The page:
This report identifies and describes the main types of LEDs in automotive applications, and their evolution.
It starts with discussing the development and future projections of physical parameters like input power, luminous flux, flux density, and thermal flows for white LEDs for headlighting, and coloured LEDs for signalling. LED evolution is approaching a saturation in the foreseeable future, so competitive advantage will shift away from these physical characteristics. Instead, LED innovations enabling new or strongly improved applications are sharply growing in importance: miniaturisation and digitalisation, plus possibilities offered by new wavelength ranges.
A decade ago, white LEDs for headlighting illumination were in their embryonic phase with very simple products including a connector and thermal and mechanical interfaces to enable reliable operation of the LED dies positioned on such a device. The next generation of white headlight LEDs were designed as SMDs for direct soldering onto PCBs. A next big evolutionary step was driven by the car industry seeking light sources supporting the development and commercialisation of matrix and ADB front lighting systems. In response, the LED industry brought forth two innovative solutions: single-die SMD LEDs with a very small footprint for extremely narrow spacing on circuit boards; and SMD LEDs containing 2-5 dies, each individually addressable to support matrix applications. A further evolution was the creation of digital light enabled by pixellated LEDs. The first such products with more than one kilopixel were announced in 2020; a further significant increase in pixel count with up to 25 kilopixels is projected for 2023.
Another important trend of car industry is to reduce the height and size of headlight cavities. To keep adequate illumination levels, high-luminance LEDs have been developed (despite their non-optimal efficacy).
For signalling applications, LEDs were already in use before the turn of the century. A new technology has been developed based on the same principle as with white LEDs: the radiation of a high-energy, low-wavelength LED die is covered with conversion phosphors to create light of the desired colour. Phosphor-converted LEDs like this deliver higher efficacy and relatively little intensity degradation over the entire operating temperature range.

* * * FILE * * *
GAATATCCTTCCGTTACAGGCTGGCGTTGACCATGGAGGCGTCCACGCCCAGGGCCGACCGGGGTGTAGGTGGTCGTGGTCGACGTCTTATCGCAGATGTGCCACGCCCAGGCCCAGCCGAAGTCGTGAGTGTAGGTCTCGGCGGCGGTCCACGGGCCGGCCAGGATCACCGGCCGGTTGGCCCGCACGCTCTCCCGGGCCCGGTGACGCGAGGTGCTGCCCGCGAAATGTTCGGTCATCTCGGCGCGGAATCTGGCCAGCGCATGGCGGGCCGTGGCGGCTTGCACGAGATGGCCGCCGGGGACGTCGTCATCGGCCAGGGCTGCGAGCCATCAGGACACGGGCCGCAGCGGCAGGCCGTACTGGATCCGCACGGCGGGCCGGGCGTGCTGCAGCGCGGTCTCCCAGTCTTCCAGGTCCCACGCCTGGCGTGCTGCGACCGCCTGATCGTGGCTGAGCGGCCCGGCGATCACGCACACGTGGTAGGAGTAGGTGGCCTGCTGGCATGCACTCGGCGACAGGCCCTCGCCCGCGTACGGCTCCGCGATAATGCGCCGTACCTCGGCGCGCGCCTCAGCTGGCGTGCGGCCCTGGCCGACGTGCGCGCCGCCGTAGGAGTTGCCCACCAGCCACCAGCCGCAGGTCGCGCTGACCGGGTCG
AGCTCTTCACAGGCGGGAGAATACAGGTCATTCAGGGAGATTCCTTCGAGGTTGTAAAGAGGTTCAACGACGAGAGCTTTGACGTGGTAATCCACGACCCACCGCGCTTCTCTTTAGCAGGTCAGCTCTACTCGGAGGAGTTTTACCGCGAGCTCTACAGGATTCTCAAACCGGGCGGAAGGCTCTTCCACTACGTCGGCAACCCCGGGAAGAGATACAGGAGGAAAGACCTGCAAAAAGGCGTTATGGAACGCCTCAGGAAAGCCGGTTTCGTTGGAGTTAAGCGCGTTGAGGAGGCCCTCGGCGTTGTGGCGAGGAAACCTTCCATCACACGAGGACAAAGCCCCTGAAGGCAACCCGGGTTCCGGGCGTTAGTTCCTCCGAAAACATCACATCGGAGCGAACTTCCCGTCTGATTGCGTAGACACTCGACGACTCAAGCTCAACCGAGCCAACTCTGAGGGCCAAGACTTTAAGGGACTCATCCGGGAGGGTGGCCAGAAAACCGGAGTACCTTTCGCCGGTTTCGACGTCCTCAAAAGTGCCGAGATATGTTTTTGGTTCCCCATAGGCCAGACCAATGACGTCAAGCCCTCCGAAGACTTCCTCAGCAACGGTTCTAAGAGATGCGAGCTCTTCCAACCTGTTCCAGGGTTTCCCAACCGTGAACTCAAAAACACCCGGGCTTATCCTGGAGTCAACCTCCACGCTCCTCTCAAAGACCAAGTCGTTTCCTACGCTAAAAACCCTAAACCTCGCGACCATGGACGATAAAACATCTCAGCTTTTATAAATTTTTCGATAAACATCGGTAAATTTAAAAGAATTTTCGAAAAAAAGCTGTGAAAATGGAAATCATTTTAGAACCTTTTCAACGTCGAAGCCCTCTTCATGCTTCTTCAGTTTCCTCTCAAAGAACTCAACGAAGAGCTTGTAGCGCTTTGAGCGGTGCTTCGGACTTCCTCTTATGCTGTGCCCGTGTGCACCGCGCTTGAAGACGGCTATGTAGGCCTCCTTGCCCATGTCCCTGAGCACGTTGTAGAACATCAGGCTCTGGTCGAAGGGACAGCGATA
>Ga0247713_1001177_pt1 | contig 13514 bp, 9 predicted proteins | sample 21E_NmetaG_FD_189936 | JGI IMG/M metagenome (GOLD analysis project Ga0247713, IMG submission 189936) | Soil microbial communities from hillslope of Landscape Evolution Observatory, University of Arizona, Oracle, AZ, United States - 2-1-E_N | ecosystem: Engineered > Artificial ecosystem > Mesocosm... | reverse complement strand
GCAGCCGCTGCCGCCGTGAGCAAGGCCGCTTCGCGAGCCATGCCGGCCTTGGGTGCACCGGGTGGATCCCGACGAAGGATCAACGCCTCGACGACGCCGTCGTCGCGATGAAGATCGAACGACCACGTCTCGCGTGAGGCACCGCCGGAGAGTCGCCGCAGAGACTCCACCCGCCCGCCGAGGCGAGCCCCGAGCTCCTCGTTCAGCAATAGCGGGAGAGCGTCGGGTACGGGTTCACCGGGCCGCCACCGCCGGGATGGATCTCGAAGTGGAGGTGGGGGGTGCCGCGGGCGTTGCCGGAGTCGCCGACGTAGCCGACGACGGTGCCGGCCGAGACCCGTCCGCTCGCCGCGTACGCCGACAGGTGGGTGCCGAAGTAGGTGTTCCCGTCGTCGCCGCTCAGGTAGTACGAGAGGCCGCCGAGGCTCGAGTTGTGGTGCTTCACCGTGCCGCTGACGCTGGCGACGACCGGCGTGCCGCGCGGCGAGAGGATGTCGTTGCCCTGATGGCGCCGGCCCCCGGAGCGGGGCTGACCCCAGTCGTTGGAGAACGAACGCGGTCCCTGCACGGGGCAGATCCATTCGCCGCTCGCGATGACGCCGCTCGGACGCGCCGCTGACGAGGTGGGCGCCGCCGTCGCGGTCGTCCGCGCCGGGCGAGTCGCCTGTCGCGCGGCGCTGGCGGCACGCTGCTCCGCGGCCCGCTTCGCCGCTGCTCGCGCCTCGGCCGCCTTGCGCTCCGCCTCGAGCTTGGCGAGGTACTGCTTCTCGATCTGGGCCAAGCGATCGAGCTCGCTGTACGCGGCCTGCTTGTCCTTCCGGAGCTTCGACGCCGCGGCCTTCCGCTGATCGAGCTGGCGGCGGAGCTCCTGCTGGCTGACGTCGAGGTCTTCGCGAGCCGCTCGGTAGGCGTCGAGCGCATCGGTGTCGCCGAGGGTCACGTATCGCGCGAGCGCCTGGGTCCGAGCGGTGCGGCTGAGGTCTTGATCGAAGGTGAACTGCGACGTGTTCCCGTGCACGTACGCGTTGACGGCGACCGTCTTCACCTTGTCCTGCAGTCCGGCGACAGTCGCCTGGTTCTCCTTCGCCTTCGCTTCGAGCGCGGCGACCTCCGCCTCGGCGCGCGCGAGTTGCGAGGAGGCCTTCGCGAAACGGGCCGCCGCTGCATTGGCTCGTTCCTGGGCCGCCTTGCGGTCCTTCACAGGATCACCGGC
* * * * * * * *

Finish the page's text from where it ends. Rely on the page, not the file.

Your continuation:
The configuration of signalling LEDs over the years has shifted from mechanical clinch frames to SMD for PCB soldering. Another application trend is the launch and use of standardised replaceable LED light source modules—”LED bulbs”, so to speak. The current generation of these modules was first commercialised in 2018, and they’re on their way to high-volume application notably in mass-market, popular-priced vehicles.
RGB LEDs are unlocking opportunities for innovative interior ambient lighting. For premium cars the expectation is that in the next years more than 300 RGB LEDs will be installed to create time- and space-dependent, variable-colour lighting in the cabin. A key question for car makers is how to control the colour impression in view of varying parameters like binning batches, temperature dispersion between the three colours, and ageing. A consortium of companies named ISELED have developed solutions for this problem, greatly facilitating the use of sophisticated RGB cabin lighting.
Another innovative technology still in the research phase involves displays based on RGB microLED assemblies.
With the ongoing trend for automakers to install sensors for better-performing driver-assistance and automated-driving systems, the LED industry has been launching and developing IREDs (infrared-emitting diodes) to grasp this business opportunity. Another significant business opportunity has arisen at the other end of the light spectrum, accelerated by the coronavirus pandemic: disinfection of vehicle interiors has become a top priority, and there’s been considerable developmental effort toward UVEDs (ultraviolet-emitting diodes) which can radiate in the required UV-C wavelength range for efficient cleaning of surfaces and air flow.
Finally, this report gives an overview of the main automotive application areas and describes where the various LED types are deployed to generate the best value for automakers, suppliers, and end users.